model_names=treated,
var_names=["~mu"],
combined=True,
figsize=(8, 12),
);
```

And let’s also plot the idiomatic causal impact plot for each treated geo.

```
for treated_geo, result in zip(treated, unpooled_results):
fig, ax = result.plot(plot_predictors=False)
# formatting
ax[2].tick_params(axis="x", labelrotation=-90)
ax[2].xaxis.set_major_formatter(mdates.DateFormatter("%Y"))
ax[2].xaxis.set_major_locator(mdates.YearLocator())
for i in [0, 1, 2]:
ax[i].set(ylabel="Sales (thousands)")
plt.suptitle(f"Causal impact for {treated_geo}")
```

We’ve seen in this section that it is not just possible, but very easy to analyse geo lift result data when there are multiple treated geos. This approach essentially just iterates through each treated geo and analyses them individually.

This does of course mean that if we have a large number of treated geos, we will have a large number of results and plots to look at, but this is fine.

## Comparing the two approaches#

Let’s compare the two approaches by plotting the posterior distribution of the total cumulative causal impact over the whole post=treatment period.

The top plot shows the estimate for the pooled model, and the bottom shows the estimates for each of the models applied to the 4 treated geos.

## Show code cell source

```
def get_final_cumulative_impact(result):
return result.post_impact_cumulative.sel(
{"obs_ind": result.post_impact_cumulative.obs_ind.max()}
)
pooled_cumulative = get_final_cumulative_impact(pooled)
unpooled_cumulative = xr.concat(
[get_final_cumulative_impact(result) for result in unpooled_results],
dim="treated_region",
)
axes = az.plot_forest(
[pooled_cumulative, unpooled_cumulative],
model_names=["Pooled", "Unpooled"],
combined=True,
)
axes[0].set(title="Estimated total cumulative impact", xlabel="Sales (thousands)");
```

For this particular (simulated) dataset, the pooled and unpooled approaches give similar results. This is expected because the treatment was the same in each geo, and the causal impact of the treatment was similar in each geo. We’d likely see more variation in the estimates of the unpooled models if the real causal impacts were more heterogeneous across the geos.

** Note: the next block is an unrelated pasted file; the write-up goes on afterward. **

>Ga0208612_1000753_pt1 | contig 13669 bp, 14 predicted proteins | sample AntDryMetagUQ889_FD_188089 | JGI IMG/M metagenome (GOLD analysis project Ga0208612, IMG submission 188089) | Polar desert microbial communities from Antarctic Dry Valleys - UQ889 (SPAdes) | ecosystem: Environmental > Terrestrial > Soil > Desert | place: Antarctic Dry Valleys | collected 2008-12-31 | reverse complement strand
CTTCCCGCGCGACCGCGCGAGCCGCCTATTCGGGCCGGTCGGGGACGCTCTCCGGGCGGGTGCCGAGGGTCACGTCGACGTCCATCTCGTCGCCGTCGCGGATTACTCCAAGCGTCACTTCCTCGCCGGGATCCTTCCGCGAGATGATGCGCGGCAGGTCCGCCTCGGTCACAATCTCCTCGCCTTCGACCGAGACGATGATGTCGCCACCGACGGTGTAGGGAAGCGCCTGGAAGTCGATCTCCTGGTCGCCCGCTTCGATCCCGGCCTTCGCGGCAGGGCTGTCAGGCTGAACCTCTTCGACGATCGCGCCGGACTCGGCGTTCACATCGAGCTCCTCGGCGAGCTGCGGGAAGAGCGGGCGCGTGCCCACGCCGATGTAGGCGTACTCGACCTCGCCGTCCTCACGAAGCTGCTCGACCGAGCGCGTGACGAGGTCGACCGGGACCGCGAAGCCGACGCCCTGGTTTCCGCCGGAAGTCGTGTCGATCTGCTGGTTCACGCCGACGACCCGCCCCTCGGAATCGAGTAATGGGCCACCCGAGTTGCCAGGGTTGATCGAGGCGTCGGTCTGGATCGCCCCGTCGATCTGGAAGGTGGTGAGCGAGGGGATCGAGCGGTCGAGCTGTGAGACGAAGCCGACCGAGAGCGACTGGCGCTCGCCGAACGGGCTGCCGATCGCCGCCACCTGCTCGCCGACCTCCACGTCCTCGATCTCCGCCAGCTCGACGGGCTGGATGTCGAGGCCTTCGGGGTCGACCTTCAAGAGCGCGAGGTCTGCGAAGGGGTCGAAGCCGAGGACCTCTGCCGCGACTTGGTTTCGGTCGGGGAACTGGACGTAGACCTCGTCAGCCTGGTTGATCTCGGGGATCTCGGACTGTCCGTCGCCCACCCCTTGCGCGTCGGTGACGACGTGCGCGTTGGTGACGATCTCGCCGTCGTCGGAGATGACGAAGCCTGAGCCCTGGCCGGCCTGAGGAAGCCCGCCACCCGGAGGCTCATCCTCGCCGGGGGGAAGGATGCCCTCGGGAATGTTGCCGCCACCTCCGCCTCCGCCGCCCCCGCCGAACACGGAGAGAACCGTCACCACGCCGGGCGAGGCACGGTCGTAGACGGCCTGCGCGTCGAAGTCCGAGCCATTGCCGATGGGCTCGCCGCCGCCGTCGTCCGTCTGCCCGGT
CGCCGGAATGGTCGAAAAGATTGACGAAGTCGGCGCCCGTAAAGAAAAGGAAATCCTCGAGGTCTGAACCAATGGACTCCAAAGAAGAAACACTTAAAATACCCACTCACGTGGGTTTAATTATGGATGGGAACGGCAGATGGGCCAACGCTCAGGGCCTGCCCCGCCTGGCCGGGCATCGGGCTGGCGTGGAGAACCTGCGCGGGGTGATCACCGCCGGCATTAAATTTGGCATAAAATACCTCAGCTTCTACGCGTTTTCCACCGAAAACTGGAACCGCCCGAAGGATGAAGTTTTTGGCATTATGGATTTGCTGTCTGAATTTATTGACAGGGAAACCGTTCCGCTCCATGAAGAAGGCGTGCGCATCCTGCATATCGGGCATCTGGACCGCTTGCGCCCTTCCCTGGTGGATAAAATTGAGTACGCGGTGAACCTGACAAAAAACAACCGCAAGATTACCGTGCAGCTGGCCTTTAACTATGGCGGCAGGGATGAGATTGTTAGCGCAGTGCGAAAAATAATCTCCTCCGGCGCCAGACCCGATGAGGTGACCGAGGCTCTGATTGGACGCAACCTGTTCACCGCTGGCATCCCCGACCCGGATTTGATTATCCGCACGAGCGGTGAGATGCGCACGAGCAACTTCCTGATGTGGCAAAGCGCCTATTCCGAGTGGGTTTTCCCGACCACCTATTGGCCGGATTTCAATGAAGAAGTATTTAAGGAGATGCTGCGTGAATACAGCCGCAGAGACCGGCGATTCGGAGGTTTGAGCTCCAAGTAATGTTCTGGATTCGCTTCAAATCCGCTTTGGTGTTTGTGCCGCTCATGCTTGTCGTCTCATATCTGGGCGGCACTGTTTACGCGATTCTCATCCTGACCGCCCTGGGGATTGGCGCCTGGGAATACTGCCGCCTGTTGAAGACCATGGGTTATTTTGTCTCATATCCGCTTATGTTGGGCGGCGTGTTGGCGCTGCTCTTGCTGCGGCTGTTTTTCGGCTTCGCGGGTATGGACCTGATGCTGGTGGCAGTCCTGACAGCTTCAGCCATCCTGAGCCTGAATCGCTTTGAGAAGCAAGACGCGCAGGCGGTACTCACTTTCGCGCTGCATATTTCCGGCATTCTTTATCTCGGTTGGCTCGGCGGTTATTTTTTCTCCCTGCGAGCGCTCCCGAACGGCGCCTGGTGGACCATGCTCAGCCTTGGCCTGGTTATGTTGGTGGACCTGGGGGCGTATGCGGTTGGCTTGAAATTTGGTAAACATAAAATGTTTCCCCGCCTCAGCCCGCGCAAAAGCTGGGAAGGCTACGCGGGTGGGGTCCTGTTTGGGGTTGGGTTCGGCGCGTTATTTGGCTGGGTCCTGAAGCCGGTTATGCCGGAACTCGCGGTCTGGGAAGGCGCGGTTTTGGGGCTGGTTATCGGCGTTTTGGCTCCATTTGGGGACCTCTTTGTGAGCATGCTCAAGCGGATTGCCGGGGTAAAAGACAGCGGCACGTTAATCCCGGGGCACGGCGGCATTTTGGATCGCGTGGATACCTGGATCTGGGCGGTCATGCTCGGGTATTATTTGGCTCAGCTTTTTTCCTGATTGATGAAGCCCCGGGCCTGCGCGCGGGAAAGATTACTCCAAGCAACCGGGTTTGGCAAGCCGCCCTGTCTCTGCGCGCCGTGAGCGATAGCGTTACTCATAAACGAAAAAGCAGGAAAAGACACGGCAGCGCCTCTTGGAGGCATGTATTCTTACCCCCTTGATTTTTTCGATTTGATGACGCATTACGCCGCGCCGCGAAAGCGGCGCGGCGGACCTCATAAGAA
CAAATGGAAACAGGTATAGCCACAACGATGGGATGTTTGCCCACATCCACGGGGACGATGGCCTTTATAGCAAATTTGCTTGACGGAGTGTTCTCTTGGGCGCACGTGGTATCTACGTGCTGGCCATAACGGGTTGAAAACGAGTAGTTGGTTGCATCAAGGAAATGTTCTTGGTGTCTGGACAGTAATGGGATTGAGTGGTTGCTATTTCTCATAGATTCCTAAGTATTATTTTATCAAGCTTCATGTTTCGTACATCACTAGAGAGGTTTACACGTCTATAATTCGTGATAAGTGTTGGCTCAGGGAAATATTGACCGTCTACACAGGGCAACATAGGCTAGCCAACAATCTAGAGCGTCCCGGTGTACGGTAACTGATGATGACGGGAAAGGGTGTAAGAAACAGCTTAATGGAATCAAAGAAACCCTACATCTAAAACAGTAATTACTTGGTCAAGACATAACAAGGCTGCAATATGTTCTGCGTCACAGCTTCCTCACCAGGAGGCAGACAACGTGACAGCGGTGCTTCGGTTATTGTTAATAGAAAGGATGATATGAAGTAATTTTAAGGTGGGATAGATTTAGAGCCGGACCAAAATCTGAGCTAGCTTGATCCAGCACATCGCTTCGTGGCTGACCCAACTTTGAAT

## Summary#

We’ve shown two methods that we can use to analyse geo lift data with multiple treated geos. To do this, we used a simulated dataset with seasonality and observation noise.

The first method is to aggregate the treated geos and analyze them as a single aggregated geo. This is useful when we expect the effects of the intervention to be similar in each treated region - for example if we deployed the same kind and magnitude of intervention in each treated region. This method is also useful when we have a large number of treated geos and we want to reduce the number of models we need to fit and create a single ‘story’ for the causal effects of the treatment across all treated geos.

The second method is to analyze each treated geo individually. This is useful when we want to understand the impact of each geo separately. This may make most sense if the treatments were different in kind or magnitude. That is, when we do not expect the effects of the intervention to be similar in each treated region.

But what about more a more complex scenario? We could imagine a situation where one intervention (e.g. a store refurbishment programme) was deployed in some geos, and a different intervention (e.g. a marketing campaign) was deployed in different geos. In this case, we could use a combination of the two methods we’ve shown here. We could aggregate the treated geos where the same intervention was deployed, and analyze the treated geos where different interventions were deployed separately.